Oklahoma City and 9/11

Edward Linenthal’s The Unfinished Bombing: Oklahoma City in American Memory is a cultural analysis of the bombing of Oklahoma City and the ways in which survivors, victims’ families, the community, and nation as a whole dealt with the aftermath and details the memorialization process. Linenthal argues that the bombing “sparked a crisis of American identity in which much was at stake. Discussion about what it ‘meant’ had little to do with Oklahoma City and everything to do with American worlds seemingly threatened by the bombing. It would continue to resonate richly and contentiously in the culture.” (Linenthal 27) Linenthal notes that the story of Oklahoma City is told through three different narratives. The progressive narrative seeks to transform the image of Oklahoma City and spur a revitalization of the city through acts of civic reconstruction. The redemptive narrative springs from religious communities and their struggle to use sacred resources to respond to the crisis, and generally includes affirmations of the human spirit. The toxic narrative is one in which the bombing is characterized as unfinished; this narrative focuses on the bombing itself and the way the bombing impacted minds and bodies of those who witnessed it first-or second-hand. (Linenthal 41-43)

Linenthal describes the ways in which the bombing was the impetus for the formation of new social relationships and groups, how Americans as a nation coped by using their grief to transcend differences that divide the county, and the debate over what should be done with the Murrah building. One of the most fascinating chapters in the book is the final chapter that discusses the creation of the Oklahoma City Memorial. The process of memorialization that occurred at Oklahoma City is “symbolic in the history of public memorialization” because it included over three hundred people and was consciously designed to be therapeutic in nature. This particular memorial process “served as an ingeniously designed model of community consensus building.” (Linenthal 229-230)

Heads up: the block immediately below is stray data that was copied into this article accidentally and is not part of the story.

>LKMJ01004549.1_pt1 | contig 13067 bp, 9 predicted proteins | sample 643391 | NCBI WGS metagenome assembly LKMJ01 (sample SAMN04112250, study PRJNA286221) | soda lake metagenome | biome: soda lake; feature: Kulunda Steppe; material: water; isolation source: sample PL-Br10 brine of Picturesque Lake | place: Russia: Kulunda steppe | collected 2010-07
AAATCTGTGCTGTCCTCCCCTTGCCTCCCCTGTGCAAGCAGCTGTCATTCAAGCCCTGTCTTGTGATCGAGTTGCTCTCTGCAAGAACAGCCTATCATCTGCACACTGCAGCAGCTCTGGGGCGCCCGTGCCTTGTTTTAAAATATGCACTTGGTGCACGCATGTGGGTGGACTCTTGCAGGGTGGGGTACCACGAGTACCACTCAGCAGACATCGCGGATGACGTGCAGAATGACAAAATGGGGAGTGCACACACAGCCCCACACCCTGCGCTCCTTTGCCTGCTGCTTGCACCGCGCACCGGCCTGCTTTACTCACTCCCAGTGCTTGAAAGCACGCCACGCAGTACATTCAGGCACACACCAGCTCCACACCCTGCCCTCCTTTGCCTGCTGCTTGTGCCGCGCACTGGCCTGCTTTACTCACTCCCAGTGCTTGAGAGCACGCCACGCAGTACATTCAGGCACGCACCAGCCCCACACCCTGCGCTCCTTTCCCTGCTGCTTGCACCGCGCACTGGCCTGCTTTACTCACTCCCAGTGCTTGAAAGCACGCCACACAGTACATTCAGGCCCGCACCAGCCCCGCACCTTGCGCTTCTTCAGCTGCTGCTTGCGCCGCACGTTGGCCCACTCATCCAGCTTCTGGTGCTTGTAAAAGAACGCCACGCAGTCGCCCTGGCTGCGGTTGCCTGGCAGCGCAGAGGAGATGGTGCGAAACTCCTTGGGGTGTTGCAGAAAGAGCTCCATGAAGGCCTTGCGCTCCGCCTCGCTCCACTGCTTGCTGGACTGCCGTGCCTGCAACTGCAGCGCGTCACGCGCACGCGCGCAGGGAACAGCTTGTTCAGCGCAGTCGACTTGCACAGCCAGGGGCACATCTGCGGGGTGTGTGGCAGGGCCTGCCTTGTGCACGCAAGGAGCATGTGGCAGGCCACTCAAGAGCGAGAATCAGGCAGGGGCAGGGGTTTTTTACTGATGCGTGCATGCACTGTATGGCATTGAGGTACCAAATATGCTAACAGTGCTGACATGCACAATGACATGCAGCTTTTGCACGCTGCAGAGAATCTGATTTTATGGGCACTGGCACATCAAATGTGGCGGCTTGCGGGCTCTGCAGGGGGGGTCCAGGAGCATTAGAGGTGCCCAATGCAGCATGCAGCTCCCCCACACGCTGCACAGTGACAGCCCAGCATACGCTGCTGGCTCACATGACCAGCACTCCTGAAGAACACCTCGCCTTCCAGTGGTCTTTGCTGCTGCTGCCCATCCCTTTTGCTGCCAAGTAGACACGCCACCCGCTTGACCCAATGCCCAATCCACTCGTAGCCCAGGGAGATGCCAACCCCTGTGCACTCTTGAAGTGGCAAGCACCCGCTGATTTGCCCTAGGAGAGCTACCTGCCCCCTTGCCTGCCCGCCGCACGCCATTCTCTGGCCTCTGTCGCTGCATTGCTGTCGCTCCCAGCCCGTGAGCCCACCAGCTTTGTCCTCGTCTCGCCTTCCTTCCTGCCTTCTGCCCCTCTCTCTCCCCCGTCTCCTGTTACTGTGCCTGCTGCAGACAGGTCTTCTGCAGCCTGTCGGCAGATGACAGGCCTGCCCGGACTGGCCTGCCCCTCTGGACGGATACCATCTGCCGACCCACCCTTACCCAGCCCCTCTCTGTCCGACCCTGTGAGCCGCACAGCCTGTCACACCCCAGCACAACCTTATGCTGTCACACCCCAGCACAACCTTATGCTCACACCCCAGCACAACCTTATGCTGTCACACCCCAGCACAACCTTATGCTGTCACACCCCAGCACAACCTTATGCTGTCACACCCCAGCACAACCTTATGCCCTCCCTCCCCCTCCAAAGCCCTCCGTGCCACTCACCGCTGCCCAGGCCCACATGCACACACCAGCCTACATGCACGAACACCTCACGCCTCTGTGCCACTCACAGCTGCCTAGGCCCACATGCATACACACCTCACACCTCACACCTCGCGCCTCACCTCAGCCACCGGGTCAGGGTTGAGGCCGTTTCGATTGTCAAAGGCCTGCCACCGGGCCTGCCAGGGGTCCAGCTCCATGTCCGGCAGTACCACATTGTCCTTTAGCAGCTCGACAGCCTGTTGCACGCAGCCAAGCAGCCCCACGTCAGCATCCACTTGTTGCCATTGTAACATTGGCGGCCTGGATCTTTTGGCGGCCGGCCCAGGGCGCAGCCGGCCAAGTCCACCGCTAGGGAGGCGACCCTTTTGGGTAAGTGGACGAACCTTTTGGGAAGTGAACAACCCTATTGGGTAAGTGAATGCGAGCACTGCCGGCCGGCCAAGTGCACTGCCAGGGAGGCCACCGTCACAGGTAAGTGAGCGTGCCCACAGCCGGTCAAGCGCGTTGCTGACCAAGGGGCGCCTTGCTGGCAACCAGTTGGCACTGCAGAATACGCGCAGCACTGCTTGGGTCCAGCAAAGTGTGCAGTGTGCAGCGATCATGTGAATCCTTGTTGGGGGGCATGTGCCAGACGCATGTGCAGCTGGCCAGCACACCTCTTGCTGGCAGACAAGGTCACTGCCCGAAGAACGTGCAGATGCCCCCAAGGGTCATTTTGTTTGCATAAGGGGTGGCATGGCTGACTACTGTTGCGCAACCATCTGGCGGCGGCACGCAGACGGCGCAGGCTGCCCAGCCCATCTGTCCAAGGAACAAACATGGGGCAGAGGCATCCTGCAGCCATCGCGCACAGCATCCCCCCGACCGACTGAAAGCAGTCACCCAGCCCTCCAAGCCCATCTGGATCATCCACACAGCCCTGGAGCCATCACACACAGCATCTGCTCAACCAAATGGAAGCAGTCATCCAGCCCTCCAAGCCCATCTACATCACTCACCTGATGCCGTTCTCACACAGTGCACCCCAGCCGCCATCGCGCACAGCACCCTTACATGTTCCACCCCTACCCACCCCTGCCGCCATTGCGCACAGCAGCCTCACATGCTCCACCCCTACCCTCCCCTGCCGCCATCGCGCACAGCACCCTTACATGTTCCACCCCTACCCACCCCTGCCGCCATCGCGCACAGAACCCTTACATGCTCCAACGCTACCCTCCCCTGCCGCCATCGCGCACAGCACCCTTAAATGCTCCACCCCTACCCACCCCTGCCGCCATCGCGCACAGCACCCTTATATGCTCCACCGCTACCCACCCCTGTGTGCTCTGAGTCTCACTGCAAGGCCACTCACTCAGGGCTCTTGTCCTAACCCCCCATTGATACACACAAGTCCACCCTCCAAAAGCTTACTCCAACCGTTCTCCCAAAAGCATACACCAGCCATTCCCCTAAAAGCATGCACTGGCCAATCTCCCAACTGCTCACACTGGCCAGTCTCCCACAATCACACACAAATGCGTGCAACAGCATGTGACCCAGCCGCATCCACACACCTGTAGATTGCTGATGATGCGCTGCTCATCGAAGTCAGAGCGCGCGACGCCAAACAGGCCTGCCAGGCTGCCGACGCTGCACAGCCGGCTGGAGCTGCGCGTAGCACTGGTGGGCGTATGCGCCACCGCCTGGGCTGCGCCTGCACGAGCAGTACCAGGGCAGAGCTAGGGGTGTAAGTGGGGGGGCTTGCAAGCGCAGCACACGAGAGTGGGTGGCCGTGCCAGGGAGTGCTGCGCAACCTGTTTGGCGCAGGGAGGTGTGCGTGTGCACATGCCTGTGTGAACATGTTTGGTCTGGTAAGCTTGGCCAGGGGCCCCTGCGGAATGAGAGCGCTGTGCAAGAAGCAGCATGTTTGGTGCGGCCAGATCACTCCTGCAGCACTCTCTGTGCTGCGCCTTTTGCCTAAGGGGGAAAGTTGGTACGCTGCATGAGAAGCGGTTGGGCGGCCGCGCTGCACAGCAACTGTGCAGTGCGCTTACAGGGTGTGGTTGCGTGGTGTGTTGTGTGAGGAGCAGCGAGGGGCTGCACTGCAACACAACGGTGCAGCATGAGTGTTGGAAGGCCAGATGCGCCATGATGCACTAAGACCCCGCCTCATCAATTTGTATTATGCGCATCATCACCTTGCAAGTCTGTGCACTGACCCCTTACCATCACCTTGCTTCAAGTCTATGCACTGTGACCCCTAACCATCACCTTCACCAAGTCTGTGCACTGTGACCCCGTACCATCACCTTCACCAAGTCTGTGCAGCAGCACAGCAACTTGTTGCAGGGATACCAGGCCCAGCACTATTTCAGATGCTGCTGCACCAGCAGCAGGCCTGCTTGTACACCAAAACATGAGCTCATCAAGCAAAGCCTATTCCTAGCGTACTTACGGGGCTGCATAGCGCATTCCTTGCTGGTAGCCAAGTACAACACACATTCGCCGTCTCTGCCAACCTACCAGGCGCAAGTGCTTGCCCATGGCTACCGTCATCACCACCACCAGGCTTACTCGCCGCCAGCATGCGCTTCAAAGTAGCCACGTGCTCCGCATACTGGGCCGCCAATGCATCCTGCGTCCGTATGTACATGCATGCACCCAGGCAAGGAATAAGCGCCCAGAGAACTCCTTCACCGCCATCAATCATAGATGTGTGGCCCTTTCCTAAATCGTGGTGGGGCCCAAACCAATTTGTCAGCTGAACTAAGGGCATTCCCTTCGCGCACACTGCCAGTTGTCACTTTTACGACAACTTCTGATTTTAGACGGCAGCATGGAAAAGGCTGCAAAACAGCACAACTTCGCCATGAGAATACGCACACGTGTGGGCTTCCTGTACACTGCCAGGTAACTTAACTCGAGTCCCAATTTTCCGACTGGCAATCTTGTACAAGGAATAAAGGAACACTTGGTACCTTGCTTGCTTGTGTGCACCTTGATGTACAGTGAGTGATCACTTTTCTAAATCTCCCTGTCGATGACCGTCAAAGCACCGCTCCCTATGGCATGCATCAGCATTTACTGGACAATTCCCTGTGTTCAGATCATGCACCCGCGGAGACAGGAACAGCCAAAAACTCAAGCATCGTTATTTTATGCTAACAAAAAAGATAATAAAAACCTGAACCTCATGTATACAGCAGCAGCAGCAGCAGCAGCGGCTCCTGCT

In Tourists of History: Memory, Kitsch, and Consumerism from Oklahoma City to Ground Zero, Marita Sturken picks up where The Unfinished Bombing left off, and her work draws on and adds to Linenthal’s work. Tourists of History “explores the complex intersection of cultural memory, tourism, consumerism, paranoia, security, and kitsch that has defined American culture over the past two decades and the ways that these cultural practices are related to the deep investment in the concept of innocence.” (Sturken 4) She defines the term “tourists of history” as a “particular mode through which the American public is encouraged to experience itself as the subject of history through consumerism, media images, souvenirs, popular culture, and museum and architectural reenactments, a form of tourism that has as its goal a cathartic ‘experience’ of history.” (Sturken 4) Sturken’s argues “American culture’s relationship to memory and mourning can be defined as a tourism of history.” (Sturken 12) Tourists of History demonstrates how Americans use cultures of consumerism and kitsch as a means to provide feelings of comfort and safety after traumatic experiences, which helps to restore their sense of innocence. This sense of innocence is fundamentally misleading and displaces any sense of blame away from those same Americans seeking comfort.